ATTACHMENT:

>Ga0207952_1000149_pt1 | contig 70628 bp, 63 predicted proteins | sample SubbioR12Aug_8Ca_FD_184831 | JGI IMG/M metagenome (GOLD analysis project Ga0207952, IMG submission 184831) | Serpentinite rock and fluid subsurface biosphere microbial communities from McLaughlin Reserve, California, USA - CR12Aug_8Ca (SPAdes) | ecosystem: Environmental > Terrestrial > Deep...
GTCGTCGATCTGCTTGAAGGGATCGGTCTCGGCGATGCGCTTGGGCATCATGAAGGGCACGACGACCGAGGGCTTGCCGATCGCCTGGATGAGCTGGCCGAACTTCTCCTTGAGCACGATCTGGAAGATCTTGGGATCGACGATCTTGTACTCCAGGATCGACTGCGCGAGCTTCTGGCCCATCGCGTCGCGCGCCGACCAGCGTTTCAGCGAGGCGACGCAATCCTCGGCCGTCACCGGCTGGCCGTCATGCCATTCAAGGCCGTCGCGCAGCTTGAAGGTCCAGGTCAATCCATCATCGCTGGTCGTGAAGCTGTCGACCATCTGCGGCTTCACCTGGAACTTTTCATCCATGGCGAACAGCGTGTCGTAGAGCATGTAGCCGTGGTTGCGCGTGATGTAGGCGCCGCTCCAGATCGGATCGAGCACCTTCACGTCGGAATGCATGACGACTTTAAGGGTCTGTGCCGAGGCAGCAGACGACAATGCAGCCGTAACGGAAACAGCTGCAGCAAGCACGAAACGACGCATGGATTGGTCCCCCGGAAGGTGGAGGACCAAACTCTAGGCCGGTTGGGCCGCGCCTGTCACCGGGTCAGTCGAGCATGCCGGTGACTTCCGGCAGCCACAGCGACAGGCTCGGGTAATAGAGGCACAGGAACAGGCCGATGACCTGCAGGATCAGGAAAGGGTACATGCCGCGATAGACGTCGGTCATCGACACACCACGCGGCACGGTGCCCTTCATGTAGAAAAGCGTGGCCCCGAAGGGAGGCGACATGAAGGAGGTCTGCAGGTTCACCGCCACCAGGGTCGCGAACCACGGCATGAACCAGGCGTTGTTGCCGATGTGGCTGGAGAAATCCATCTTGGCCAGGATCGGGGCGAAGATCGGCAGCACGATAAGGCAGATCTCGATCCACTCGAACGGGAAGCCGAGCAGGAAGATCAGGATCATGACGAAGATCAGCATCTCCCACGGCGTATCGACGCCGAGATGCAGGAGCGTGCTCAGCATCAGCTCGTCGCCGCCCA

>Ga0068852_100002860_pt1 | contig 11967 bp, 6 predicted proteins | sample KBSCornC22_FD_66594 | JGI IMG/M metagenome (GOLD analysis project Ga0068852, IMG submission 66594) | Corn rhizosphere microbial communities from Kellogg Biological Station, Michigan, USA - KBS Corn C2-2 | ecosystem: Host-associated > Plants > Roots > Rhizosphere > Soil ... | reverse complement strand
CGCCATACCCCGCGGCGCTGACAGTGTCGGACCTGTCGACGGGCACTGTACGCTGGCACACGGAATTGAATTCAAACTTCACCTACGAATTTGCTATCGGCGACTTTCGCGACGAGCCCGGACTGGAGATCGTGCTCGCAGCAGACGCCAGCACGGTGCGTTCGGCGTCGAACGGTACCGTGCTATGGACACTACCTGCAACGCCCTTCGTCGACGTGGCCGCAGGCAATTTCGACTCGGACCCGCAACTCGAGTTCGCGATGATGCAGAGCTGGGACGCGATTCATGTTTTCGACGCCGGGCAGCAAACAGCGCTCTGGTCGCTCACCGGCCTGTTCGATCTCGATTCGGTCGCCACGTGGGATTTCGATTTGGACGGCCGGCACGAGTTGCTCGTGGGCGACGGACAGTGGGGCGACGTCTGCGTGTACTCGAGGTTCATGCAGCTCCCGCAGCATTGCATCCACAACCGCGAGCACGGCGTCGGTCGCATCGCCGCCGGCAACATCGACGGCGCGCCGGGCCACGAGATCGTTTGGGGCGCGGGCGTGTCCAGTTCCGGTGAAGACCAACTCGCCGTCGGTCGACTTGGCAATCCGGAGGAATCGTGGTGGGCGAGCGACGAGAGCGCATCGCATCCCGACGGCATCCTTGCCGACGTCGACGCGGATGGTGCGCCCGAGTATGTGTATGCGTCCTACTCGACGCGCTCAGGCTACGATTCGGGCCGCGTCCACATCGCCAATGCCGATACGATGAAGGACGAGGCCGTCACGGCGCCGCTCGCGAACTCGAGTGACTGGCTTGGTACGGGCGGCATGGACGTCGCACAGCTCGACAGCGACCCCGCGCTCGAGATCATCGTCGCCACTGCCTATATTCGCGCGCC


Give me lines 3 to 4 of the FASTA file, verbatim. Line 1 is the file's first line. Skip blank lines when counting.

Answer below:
>Ga0068852_100002860_pt1 | contig 11967 bp, 6 predicted proteins | sample KBSCornC22_FD_66594 | JGI IMG/M metagenome (GOLD analysis project Ga0068852, IMG submission 66594) | Corn rhizosphere microbial communities from Kellogg Biological Station, Michigan, USA - KBS Corn C2-2 | ecosystem: Host-associated > Plants > Roots > Rhizosphere > Soil ... | reverse complement strand
CGCCATACCCCGCGGCGCTGACAGTGTCGGACCTGTCGACGGGCACTGTACGCTGGCACACGGAATTGAATTCAAACTTCACCTACGAATTTGCTATCGGCGACTTTCGCGACGAGCCCGGACTGGAGATCGTGCTCGCAGCAGACGCCAGCACGGTGCGTTCGGCGTCGAACGGTACCGTGCTATGGACACTACCTGCAACGCCCTTCGTCGACGTGGCCGCAGGCAATTTCGACTCGGACCCGCAACTCGAGTTCGCGATGATGCAGAGCTGGGACGCGATTCATGTTTTCGACGCCGGGCAGCAAACAGCGCTCTGGTCGCTCACCGGCCTGTTCGATCTCGATTCGGTCGCCACGTGGGATTTCGATTTGGACGGCCGGCACGAGTTGCTCGTGGGCGACGGACAGTGGGGCGACGTCTGCGTGTACTCGAGGTTCATGCAGCTCCCGCAGCATTGCATCCACAACCGCGAGCACGGCGTCGGTCGCATCGCCGCCGGCAACATCGACGGCGCGCCGGGCCACGAGATCGTTTGGGGCGCGGGCGTGTCCAGTTCCGGTGAAGACCAACTCGCCGTCGGTCGACTTGGCAATCCGGAGGAATCGTGGTGGGCGAGCGACGAGAGCGCATCGCATCCCGACGGCATCCTTGCCGACGTCGACGCGGATGGTGCGCCCGAGTATGTGTATGCGTCCTACTCGACGCGCTCAGGCTACGATTCGGGCCGCGTCCACATCGCCAATGCCGATACGATGAAGGACGAGGCCGTCACGGCGCCGCTCGCGAACTCGAGTGACTGGCTTGGTACGGGCGGCATGGACGTCGCACAGCTCGACAGCGACCCCGCGCTCGAGATCATCGTCGCCACTGCCTATATTCGCGCGCC